Today, I'm going to take a look at the only basic land image I've ever done, Forest. For the uninitiated, let me try to explain the whole "basic land" concept. In the game of Magic, there are five colors (Red, White, Green, Blue and Black (and yes, I know that black is not a color)), each of which derive their power from the land specific to that color. So, Black magic gains power from swamps. Red magic gets its power from mountains. Blue from islands. White from plains. And Green from forests.
With me so far?
So, since power is derived from land, there are cards in the game that simply have pictures of these various land types. The only one of these I've ever painted is a forest.
I think that covers things.
Anyway, of all the Magic paintings I've ever done, this was one of the fastest to ever come together for me. It was assigned alongside two other paintings that I will talk about in the coming days, Deathmark and Stampeding Rhino, and the whole job really seemed to click for me.
Let's look at some art, shall we? First the sketch:
|©Wizards of the Coast|
This is one of the most straightforward sketches I've ever done. Simple graphite of a piece of typing paper. It's 11x8.5 inches, and went on to become this:
|©Wizards of the Coast|
The image measures 11" x 8" on a piece of illustration board that is 13" x 9", it's done in oils and was painted in 2008. It debuted in Magic 2010 (which premiered in 2009), and has since been reprinted in Magic 2011, Magic 2012, the Commander set, as well as the Duel Decks: Garruk vs. Liliana set.
Over the 27 years or so that Magic has been around, there have been a lot of forests painted. Some have been highly stylized, others quite realistic. Some have chosen to do helicopter shots of vast forested expanses, while others have gone the route I did by putting the viewer amidst the trees as though they were actually right there.
The key to me for this piece was mood. I wanted it to be a straightforward forest that people the world over can identify with, but at the same time I wanted it to be a little brooding, and a little fay. To me, a forest in the game of Magic needed to feel... well, magical. Whether or not I achieved that is, of course, debatable, but I think I did manage to make the forest feel pretty special.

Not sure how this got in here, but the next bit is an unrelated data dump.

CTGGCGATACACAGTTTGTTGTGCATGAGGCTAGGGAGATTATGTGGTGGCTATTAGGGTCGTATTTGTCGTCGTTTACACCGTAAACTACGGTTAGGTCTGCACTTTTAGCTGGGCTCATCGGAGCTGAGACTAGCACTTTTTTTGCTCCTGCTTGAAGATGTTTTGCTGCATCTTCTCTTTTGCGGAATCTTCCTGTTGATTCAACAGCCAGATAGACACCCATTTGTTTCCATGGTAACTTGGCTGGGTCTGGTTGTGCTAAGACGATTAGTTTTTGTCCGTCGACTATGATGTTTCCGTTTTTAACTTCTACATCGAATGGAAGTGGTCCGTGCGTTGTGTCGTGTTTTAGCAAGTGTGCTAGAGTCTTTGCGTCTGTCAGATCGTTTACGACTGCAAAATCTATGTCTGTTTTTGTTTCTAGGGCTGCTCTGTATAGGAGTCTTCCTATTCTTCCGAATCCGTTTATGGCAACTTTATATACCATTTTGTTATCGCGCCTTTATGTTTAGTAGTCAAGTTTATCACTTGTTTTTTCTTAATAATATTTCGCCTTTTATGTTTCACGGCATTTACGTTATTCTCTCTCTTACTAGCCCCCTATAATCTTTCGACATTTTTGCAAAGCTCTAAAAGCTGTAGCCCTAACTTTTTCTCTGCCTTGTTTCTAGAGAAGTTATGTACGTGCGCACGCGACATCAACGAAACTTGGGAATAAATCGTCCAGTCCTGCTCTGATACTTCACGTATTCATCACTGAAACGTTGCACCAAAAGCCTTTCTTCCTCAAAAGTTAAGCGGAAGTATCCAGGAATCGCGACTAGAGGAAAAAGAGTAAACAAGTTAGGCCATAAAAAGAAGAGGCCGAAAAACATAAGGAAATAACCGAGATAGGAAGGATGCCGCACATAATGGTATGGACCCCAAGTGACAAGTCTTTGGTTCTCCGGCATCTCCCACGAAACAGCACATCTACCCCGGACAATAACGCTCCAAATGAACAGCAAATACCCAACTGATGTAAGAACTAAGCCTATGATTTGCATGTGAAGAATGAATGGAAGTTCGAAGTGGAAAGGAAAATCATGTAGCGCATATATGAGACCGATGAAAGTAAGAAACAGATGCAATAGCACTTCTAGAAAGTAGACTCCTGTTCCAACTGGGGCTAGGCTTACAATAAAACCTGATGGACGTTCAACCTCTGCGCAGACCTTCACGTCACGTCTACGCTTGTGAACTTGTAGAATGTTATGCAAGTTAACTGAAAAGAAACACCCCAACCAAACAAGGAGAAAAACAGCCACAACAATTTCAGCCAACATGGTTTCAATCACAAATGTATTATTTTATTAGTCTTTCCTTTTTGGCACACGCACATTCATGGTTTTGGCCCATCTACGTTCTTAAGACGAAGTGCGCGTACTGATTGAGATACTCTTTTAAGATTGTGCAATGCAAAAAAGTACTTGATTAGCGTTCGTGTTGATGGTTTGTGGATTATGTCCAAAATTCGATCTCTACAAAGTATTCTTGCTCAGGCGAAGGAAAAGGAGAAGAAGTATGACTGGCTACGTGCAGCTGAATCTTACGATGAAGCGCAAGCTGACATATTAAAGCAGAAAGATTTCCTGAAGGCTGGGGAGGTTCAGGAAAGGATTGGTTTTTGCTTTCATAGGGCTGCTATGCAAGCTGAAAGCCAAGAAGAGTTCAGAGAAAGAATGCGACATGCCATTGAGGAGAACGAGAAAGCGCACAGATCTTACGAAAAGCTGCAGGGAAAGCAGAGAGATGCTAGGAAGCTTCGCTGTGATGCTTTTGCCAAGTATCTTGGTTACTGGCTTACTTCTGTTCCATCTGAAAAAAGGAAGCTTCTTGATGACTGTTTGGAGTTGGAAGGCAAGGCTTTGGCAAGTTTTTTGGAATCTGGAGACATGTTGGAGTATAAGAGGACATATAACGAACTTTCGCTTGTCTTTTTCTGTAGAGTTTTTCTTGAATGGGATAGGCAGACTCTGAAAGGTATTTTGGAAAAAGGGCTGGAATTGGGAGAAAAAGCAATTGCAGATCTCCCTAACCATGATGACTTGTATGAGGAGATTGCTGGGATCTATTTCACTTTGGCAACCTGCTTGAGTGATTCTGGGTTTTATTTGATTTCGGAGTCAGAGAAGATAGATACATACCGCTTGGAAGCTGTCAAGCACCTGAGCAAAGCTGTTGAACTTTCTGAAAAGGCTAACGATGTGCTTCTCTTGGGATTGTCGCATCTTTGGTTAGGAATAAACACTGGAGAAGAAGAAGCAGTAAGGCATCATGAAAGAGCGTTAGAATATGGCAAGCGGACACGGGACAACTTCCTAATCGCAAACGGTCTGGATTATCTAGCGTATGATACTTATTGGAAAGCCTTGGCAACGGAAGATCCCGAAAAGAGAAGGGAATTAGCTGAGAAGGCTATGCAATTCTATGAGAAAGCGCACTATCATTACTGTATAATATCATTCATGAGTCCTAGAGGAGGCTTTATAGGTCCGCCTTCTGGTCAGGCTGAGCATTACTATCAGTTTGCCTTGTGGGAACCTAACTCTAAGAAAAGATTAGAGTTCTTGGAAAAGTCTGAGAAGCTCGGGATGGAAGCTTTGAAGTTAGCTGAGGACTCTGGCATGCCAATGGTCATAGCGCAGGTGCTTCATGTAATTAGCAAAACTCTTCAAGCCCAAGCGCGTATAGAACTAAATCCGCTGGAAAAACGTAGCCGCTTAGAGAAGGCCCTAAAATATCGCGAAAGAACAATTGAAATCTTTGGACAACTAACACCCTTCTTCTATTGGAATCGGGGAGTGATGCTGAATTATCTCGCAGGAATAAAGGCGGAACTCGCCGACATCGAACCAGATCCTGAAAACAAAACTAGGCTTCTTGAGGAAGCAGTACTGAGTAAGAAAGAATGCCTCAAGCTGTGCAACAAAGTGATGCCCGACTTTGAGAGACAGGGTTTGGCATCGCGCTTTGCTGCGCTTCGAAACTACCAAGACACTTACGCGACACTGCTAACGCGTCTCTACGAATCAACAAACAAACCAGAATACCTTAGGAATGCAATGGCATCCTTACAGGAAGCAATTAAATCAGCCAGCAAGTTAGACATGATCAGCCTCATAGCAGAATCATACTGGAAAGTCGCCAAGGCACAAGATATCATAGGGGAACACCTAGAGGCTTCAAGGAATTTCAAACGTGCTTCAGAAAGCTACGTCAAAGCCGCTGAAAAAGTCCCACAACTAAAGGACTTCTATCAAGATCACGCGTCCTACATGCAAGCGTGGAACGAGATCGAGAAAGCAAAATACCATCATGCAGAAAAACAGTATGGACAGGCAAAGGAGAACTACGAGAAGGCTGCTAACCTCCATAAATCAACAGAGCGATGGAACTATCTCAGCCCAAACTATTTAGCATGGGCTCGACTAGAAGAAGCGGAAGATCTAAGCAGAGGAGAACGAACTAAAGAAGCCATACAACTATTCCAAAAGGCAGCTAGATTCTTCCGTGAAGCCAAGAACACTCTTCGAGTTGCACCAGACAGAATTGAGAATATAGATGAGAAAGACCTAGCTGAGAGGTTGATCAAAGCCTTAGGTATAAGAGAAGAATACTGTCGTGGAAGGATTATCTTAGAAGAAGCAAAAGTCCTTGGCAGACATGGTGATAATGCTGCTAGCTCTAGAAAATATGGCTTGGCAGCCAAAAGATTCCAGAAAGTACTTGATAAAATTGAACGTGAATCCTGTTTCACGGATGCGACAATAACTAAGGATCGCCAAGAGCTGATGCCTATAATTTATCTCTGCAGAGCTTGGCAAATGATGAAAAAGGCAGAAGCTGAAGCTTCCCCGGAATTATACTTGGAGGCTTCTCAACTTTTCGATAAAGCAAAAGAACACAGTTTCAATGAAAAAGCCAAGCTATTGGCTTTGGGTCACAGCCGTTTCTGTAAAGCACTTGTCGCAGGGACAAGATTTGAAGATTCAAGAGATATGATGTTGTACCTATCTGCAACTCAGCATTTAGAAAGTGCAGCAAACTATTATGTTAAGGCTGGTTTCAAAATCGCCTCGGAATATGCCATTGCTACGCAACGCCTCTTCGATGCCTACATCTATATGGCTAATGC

In regards to this piece I have often been asked where I got my inspiration. Was there an actual forest I was looking at? A specific photograph? The answer is simple. I was looking at a lot of photographs, and drawing (no pun intended) from my memories of forests I'd been in throughout my life. I took into account my memories of the forested patches of my Grandmother's farm (where, as a boy I saw a wild rabbit for the first time as it scurried away from me after I'd startled it), the Gettysburg battlefield (a place that I have visited several times and a location I steal from all the time), the forest around Lake George in northern New York state (where my wife and I have spent time together), the forested sections of Neshaminy State Park (where my Father and I used to walk until our feet were sore), the Ramble in New York's Central Park (the only place in Manhattan that you can forget you're in Manhattan), and the list goes on. Suffice it to say that I tried to conjure the feel of all those places and cram that feeling into a painting.
Oddly, this is the most personal painting I've done for Magic, and I guess it's no coincidence that it's a painting of something that has a real-life counterpart. To be honest, I don't really identify with tall blue guys with four arms delivering inspiring speeches or decrepit metallic creatures standing about ominously. I have to fake identifying with those things as an actor must fake being a lawyer or a doctor. Sure, you can identify with the mood or any thematic elements, but the literal characters involved aren't necessarily ones in whose shoes I can easily imagine myself. Forest, on the other hand, is something I can absolutely identify with and has thus far been the easiest piece to inject a little bit of myself into without having to manipulate or dilute it first.